Bishop Arthur J. Serratelli
Believers and non-believers address the Bishop of Rome as “the Pope.” But, this title has had a much wider use in history and even today. In the first centuries in the East, “papa” (“father”) was the title of respect and affection given to teachers. Later, within the Church, the title “papa” (“father”) came to be given to all bishops. In fact, in apostolic times, St. Paul did not hesitate to identify himself to the first Christians at Corinth as the father who brought them to life in Christ (cf. 1 Cor 4:14-17). In the sixth century, Pope Gregory the Great restricted the title Pope (“papa”) within the Catholic Church to the Bishop of Rome. The faithful of the Coptic Orthodox of Alexandria continue their ancient practice of calling the head of their Church “Pope.”
In all the modern languages, the faithful today call their priests “Father.” And, rightly so. The priest is not a careerist. He is not the head of a corporation or a hired hand that walks away from his work at the end of the day. His ministry among his people is not a profession limited to the hours posted on the door. As father, he cares for his people whether in the office or not. Where they are in need, there he is, no matter what the time of day or night.
At the Last Supper, when Philip asked Jesus to show him and the other apostles the Father, Jesus responded, “How can you say, ‘Show us the Father’? Whoever has seen me has seen the Father” (John 14:9). Jesus reveals the face of the Father; and, so does every priest. Since the priest stands before his people “in persona Christi,” that is, ministers to them in the place of Christ himself (cf. St. Thomas Aquinas, Summa Theologiae III, 22, 4c and Lumen Gentium, 10, 28), those who see him see the love and compassion, the sacrificial giving and the generosity of the Father.
The priest, by virtue of his ordination that configures him to Christ, exercises true spiritual fatherhood within the Church. He is constantly bringing others to new life by the Word that he preaches, the Sacraments that he devoutly celebrates, the charity that he offers and the witness of his life. The priest as father is truly necessary for the family of God, which is the Church. As Pope St. John Paul II taught, no priest, no Eucharist, no Church (cf. Letter to Priests, Holy Thursday, 2004).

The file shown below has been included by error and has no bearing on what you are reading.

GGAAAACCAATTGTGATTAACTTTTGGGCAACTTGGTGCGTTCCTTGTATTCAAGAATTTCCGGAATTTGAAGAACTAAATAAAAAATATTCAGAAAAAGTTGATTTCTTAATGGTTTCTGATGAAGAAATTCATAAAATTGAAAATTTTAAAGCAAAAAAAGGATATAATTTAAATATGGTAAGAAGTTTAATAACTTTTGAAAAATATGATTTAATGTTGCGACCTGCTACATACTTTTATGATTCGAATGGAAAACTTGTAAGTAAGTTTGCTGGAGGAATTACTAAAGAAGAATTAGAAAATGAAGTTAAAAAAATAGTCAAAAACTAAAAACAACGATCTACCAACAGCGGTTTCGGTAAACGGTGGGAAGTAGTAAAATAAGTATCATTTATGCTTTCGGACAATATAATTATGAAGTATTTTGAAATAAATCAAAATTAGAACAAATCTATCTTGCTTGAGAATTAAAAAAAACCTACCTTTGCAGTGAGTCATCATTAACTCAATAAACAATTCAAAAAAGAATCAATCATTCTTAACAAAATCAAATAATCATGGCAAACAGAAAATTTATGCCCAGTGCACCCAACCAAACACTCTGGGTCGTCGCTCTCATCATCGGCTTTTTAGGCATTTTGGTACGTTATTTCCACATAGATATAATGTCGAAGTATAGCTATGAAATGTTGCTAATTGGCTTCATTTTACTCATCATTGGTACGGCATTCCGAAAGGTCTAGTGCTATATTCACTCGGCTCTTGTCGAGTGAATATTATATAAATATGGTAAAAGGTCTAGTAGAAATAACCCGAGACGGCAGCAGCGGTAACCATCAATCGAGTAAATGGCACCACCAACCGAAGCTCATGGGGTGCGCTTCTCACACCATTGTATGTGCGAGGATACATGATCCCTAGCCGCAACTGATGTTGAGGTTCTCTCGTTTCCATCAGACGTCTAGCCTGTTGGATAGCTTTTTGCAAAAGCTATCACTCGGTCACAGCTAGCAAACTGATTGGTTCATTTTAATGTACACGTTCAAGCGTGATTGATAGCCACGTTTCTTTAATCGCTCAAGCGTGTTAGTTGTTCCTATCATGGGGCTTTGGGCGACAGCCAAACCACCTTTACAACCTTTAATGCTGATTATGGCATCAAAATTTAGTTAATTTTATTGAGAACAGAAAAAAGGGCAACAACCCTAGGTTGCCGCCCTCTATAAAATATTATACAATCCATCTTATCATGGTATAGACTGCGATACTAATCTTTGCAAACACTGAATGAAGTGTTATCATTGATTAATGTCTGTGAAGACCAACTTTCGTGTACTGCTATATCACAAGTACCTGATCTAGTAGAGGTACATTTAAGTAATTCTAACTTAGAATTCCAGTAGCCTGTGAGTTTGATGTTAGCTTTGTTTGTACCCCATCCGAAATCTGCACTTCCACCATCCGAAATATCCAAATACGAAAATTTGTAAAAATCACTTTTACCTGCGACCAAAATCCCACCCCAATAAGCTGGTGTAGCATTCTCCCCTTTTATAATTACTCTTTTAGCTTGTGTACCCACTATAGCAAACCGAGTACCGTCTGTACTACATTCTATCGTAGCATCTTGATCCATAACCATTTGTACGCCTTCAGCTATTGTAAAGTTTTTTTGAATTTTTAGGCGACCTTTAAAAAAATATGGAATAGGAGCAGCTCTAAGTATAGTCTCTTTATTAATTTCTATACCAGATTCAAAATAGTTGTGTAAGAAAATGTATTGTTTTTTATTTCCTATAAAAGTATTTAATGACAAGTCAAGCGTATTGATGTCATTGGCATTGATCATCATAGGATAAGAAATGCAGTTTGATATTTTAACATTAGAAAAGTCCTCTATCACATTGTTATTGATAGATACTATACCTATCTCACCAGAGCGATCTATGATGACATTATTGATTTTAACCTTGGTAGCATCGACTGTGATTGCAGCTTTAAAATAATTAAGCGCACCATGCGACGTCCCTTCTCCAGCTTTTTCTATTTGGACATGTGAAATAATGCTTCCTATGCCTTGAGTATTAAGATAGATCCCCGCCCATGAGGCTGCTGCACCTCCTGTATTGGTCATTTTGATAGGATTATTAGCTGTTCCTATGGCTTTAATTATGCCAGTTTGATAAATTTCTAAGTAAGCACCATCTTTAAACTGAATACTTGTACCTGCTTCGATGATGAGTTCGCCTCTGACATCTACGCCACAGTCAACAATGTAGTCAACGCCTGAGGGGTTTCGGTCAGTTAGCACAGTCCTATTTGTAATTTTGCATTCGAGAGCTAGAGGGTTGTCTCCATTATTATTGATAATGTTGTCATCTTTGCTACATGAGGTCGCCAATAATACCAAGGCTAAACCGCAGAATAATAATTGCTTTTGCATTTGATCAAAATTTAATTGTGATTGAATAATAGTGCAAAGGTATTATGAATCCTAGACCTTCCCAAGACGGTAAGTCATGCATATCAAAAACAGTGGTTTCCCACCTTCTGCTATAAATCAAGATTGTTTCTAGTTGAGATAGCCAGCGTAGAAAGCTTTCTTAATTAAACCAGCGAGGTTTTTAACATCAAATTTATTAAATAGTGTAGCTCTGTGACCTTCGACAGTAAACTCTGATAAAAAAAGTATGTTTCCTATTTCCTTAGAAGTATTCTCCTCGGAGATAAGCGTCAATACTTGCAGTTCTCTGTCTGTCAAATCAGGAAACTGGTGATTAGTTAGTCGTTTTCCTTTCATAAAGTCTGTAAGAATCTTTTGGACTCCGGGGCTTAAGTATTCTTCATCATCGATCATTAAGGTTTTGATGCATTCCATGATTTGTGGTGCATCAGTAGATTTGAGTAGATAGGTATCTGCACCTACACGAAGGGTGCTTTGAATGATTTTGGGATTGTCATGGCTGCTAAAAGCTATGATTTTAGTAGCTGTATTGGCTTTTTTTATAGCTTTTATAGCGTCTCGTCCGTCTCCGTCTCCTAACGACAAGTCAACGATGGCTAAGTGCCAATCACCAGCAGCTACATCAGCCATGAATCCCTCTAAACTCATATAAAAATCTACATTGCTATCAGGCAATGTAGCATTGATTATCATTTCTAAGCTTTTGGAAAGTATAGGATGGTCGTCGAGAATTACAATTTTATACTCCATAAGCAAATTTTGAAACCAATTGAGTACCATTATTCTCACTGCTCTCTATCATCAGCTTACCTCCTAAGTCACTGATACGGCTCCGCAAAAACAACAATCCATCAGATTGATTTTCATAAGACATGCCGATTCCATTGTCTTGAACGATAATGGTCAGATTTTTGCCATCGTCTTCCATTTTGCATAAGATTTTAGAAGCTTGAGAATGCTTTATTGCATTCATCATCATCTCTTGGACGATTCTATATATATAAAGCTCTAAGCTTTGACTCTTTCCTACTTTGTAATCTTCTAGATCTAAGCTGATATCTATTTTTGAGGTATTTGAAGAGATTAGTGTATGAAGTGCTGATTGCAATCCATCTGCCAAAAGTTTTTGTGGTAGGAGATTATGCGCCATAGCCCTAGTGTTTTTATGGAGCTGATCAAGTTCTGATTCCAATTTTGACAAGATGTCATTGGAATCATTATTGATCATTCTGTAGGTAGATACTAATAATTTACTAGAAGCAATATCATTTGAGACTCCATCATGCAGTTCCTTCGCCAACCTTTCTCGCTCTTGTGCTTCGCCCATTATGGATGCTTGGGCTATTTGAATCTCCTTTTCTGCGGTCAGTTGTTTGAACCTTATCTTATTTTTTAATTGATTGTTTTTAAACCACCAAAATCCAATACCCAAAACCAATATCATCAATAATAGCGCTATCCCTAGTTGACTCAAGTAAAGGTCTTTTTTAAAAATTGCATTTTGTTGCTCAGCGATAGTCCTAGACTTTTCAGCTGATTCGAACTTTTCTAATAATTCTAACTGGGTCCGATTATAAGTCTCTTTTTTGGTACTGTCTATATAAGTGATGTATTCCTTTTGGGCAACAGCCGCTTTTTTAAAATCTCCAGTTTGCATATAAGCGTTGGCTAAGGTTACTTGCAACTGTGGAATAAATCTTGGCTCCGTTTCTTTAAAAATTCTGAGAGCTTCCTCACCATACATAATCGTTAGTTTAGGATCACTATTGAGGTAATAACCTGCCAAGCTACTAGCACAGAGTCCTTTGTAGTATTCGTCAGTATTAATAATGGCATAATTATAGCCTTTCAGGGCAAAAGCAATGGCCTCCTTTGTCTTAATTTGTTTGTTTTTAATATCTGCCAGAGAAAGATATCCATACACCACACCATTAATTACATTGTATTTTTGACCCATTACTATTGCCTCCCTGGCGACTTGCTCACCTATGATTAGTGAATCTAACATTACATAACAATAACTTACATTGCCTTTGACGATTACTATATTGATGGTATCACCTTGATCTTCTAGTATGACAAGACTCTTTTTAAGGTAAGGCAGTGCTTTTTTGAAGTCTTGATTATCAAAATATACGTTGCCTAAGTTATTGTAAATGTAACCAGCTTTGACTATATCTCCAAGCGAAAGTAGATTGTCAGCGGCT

The Diocese of Paterson has been very blessed with men who have left their home countries to come to be our priests. In the diocese, there are 29 priests from Ireland, 43 from 8 Latin American countries, 36 from Poland, 4 from Italy, 2 from the Philippines, 2 from India, 1 from Canada, 1 from Korea, 1 from Nigeria and 1 from Israel. Young men from other countries are making great sacrifices by leaving their homes and families to join our native sons in serving our diocese. Without them, many of our parishes would be without a permanent priest.
It is a joy to welcome our new priests to our parishes. They become part of our families. The witness of their vocation helps to foster more priestly vocations. Their presence among us also reminds all of us of our own responsibility to personally foster priestly vocations. The gift of a priestly vocation is always a sign of the living faith of the family and the parish.
At the present moment, there are 53 young men who are seminarians, either in college or in graduate school, preparing to be our priests. They make every effort to learn our language and our culture so as to minister among us with love and devotion. These future priests are needed to replace the priests who will be retiring in the next 10 years, as well as those who will become infirm or die.
The diocese depends on all our faithful in supporting all our future priests and in welcoming all of them, especially those who come as missionaries to our diocese. On Father’s Day, a special collection is taken up to help with the extremely high cost of higher education needed in training new priests. Our seminarians need your help. We need them as our priests. Please be generous. Our priests and future priests are God’s gift to us.
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For anyone who wishes to give beyond the Father’s Day Collection, please send your donation to:
St. Charles Borromeo Fund
Diocese of Paterson
777 Valley Road
Clifton, NJ 07013